The following year, in 2009, Vidyarthi released a film, African Lens—The Story of Priya Ramrakha, which debuted at the Zanzibar International Film Festival and won three awards. But by that point, Vidyarthi had barely scratched the surface of digitizing and editing the enormous archive. The process took years.

In 2017, he co-curated an exhibition with curator, writer, and photo historian Erin Haney at the University of Johannesburg, entitled “Priya Ramrakha: A Pan-African Perspective 1950–1968.” And this month, they released a book with Kehrer Verlag, Priya Ramrakha: The Recovered Archive, featuring a selection of the photographer’s work, family photos, documents, and accompanying essays that contextualize the photojournalist and celebrate him as one of the first African photographers of color to gain an international profile. This has all been part of a larger effort to give Ramrakha his due: When his life was cut short, so was his legacy. “He certainly wasn’t known in the larger canon of Kenyan Indian photojournalists—or photojournalists [in general],” Vidyarthi said. “His name was known, but nobody had any idea about the depth of the story.”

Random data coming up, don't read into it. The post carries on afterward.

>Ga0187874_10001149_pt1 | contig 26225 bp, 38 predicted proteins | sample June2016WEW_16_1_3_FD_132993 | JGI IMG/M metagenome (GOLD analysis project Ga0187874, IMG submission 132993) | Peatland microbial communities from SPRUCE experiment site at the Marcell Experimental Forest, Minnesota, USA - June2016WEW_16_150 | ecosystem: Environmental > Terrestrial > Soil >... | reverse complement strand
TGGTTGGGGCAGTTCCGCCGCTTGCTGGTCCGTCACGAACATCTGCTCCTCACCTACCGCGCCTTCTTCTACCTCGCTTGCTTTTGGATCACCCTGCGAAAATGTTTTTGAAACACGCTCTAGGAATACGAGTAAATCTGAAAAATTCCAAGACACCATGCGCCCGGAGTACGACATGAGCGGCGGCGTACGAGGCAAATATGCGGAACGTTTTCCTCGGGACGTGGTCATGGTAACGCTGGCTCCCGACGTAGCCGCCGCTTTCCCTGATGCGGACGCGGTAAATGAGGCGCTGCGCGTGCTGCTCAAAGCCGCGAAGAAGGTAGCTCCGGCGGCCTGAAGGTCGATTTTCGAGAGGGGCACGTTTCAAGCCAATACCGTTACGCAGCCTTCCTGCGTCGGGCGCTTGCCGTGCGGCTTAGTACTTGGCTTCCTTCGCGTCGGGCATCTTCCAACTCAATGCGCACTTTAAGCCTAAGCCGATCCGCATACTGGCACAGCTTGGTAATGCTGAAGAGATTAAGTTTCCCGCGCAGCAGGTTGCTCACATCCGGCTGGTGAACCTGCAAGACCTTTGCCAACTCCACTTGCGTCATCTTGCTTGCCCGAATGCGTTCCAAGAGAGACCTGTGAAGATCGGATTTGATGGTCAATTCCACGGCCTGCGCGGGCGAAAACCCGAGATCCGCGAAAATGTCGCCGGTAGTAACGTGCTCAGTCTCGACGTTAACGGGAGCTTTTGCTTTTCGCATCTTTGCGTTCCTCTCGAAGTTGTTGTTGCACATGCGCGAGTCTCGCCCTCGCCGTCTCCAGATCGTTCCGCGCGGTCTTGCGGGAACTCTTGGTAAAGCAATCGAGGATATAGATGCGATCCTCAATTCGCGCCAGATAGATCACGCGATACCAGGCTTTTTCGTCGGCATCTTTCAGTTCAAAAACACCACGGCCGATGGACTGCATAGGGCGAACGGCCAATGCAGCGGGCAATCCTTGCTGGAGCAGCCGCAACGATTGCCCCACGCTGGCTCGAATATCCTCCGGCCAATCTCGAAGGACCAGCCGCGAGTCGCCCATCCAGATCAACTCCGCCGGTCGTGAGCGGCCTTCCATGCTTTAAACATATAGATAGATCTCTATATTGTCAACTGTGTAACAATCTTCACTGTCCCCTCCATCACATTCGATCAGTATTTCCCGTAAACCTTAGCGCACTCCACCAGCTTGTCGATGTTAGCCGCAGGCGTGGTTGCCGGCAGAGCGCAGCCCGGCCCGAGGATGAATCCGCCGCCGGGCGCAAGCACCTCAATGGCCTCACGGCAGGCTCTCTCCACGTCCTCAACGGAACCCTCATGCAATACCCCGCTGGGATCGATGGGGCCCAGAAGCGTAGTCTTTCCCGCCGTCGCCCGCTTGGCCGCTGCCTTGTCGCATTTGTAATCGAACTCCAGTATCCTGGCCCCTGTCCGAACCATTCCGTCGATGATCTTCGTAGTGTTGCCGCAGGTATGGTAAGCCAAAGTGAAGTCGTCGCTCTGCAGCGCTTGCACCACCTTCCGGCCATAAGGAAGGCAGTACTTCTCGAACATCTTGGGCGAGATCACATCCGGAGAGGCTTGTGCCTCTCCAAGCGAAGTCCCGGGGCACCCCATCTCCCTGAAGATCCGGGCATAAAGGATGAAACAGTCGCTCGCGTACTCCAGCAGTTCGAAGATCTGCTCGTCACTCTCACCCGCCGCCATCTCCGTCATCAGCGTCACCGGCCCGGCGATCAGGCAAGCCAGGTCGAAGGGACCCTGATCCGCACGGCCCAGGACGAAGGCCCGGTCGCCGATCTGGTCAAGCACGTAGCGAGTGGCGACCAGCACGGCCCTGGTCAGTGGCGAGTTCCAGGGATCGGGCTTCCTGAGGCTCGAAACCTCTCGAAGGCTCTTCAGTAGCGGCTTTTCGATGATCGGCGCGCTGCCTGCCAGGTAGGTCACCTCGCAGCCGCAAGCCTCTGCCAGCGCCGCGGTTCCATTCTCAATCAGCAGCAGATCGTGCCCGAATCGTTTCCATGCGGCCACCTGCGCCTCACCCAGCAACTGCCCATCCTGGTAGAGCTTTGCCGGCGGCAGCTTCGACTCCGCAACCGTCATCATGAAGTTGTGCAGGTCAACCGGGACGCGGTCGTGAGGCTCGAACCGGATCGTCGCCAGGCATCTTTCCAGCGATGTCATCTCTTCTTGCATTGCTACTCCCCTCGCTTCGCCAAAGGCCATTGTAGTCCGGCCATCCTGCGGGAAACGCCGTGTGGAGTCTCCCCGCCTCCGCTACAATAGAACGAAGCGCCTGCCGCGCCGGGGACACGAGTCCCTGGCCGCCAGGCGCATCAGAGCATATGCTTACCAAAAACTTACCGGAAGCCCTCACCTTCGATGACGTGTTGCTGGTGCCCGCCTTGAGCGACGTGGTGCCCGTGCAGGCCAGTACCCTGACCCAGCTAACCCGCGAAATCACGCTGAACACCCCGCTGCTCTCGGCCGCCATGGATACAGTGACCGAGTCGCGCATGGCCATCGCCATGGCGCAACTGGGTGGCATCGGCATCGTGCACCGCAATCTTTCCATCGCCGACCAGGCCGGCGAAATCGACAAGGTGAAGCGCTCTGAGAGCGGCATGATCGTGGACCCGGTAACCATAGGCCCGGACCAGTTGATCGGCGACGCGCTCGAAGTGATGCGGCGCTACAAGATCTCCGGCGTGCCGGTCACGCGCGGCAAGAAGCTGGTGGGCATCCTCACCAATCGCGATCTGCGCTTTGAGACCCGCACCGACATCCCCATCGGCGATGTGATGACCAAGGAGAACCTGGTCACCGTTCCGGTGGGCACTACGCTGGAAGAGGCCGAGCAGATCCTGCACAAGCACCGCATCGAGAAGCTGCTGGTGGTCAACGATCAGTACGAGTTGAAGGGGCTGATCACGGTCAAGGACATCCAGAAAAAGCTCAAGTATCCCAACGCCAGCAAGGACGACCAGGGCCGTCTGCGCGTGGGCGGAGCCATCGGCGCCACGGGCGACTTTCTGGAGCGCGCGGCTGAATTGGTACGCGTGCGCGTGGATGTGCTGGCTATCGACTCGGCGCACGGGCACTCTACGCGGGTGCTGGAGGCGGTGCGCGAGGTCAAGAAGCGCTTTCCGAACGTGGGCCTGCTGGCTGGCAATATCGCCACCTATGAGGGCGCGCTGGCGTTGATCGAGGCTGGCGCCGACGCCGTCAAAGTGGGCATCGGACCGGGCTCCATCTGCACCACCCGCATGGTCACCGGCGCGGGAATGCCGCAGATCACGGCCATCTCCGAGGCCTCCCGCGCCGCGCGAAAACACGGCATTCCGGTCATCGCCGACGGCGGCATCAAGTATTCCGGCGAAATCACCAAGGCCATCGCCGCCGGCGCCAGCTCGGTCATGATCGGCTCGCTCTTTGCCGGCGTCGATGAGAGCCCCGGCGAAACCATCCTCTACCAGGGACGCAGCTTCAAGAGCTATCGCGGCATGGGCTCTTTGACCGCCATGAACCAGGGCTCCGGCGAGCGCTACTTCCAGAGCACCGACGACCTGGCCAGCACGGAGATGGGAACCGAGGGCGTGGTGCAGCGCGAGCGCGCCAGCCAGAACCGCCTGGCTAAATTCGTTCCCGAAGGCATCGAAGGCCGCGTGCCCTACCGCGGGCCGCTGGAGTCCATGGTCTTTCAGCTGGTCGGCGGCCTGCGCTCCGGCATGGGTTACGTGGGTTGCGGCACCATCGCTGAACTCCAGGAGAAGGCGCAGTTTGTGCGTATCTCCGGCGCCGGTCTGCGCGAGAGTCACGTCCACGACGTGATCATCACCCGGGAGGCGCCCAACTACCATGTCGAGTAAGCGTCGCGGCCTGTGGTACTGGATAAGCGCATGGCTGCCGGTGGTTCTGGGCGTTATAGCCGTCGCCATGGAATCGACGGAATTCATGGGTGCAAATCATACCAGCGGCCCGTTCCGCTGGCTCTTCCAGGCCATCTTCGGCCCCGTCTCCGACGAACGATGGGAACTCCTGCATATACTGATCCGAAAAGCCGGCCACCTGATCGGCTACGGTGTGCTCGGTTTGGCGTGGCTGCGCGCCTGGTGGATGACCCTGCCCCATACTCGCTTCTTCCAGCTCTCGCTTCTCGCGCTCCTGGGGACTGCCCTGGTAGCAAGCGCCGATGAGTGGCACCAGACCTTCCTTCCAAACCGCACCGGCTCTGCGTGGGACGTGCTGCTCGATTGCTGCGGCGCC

Priya Ramrakha, Musicians and singers, Accra, Ghana, 1966. © Priya Ramrakha.

Ramrakha was one of the first Africans to receive commissions from Time-Life, America’s trusted media giant that commissioned the world’s most illustrious photographers, including W. Eugene Smith, Gordon Parks, and Margaret Bourke-White. Photo editors wanted access to the stories of Africa, and Ramrakha had privileges that many Africans did not. “He could get around a lot of the constraints that other African photographers faced at that time because of his British passport and his Indian status within what was colonial Kenya,” Haney explained. (Ramrakha had a British passport thanks to his grandfather, who was a British subject in colonial India.) In the 1950s, Kenyans still lived in a system of racial segregation, known as the “color bar,” that was controlled by a small minority of white colonists; Indian workers and tradesmen, who were considered the second tier, had more freedom than oppressed African Kenyans.